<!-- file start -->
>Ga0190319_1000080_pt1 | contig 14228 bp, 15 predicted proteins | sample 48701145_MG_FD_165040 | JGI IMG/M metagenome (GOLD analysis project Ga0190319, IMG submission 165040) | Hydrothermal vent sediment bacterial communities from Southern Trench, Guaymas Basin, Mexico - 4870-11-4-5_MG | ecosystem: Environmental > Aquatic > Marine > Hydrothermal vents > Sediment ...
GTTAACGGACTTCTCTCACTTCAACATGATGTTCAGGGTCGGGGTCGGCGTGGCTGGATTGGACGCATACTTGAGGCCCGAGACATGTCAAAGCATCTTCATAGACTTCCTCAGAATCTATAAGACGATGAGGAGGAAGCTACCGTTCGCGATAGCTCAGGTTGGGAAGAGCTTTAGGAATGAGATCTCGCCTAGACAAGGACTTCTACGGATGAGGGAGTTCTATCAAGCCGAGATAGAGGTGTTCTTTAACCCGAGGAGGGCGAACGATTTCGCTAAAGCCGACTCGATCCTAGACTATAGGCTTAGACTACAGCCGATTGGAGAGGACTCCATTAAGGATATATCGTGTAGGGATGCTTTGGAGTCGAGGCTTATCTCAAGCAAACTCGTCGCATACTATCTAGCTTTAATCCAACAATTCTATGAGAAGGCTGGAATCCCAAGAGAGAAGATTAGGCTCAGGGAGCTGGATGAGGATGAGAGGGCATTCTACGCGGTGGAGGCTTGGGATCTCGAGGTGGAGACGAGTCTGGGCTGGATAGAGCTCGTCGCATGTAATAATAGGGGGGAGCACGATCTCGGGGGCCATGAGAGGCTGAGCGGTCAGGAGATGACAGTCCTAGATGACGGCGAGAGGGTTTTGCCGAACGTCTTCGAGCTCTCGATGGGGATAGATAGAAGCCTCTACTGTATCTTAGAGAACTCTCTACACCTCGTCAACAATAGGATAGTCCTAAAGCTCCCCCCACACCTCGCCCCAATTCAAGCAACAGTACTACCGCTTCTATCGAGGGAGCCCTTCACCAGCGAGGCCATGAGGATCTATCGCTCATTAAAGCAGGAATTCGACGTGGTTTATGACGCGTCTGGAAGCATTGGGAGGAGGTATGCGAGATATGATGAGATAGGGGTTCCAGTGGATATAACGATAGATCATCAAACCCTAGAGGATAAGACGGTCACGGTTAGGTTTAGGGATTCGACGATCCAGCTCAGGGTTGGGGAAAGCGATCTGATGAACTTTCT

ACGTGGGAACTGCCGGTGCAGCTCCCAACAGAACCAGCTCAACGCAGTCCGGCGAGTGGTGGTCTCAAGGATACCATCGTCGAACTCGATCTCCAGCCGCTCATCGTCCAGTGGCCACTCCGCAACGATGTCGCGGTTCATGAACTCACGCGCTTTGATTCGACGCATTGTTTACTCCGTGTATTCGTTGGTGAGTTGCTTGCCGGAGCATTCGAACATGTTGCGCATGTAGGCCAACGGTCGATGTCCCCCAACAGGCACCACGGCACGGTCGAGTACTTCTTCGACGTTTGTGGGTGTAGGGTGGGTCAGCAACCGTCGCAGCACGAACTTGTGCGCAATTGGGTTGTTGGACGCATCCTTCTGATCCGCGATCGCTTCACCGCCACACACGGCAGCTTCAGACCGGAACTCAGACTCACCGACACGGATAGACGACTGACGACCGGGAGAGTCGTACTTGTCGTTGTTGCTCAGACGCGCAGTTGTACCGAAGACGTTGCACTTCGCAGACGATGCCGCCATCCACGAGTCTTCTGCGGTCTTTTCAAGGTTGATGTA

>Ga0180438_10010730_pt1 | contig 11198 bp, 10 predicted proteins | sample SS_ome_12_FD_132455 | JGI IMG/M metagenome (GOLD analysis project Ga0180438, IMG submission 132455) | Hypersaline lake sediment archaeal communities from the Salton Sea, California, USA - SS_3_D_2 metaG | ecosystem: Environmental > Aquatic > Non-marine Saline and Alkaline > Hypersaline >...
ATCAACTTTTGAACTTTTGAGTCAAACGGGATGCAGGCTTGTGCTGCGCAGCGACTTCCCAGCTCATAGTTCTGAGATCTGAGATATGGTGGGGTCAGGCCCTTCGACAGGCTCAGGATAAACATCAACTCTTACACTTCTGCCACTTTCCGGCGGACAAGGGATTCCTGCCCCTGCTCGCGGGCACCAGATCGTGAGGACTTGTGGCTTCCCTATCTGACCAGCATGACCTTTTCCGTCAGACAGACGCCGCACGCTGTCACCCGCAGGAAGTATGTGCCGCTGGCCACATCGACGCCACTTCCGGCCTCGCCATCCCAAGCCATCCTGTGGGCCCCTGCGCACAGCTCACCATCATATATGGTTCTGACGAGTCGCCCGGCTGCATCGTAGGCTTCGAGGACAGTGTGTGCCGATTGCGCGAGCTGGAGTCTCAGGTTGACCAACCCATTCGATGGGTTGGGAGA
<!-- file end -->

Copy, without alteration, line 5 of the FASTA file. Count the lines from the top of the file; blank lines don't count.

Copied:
ATCAACTTTTGAACTTTTGAGTCAAACGGGATGCAGGCTTGTGCTGCGCAGCGACTTCCCAGCTCATAGTTCTGAGATCTGAGATATGGTGGGGTCAGGCCCTTCGACAGGCTCAGGATAAACATCAACTCTTACACTTCTGCCACTTTCCGGCGGACAAGGGATTCCTGCCCCTGCTCGCGGGCACCAGATCGTGAGGACTTGTGGCTTCCCTATCTGACCAGCATGACCTTTTCCGTCAGACAGACGCCGCACGCTGTCACCCGCAGGAAGTATGTGCCGCTGGCCACATCGACGCCACTTCCGGCCTCGCCATCCCAAGCCATCCTGTGGGCCCCTGCGCACAGCTCACCATCATATATGGTTCTGACGAGTCGCCCGGCTGCATCGTAGGCTTCGAGGACAGTGTGTGCCGATTGCGCGAGCTGGAGTCTCAGGTTGACCAACCCATTCGATGGGTTGGGAGA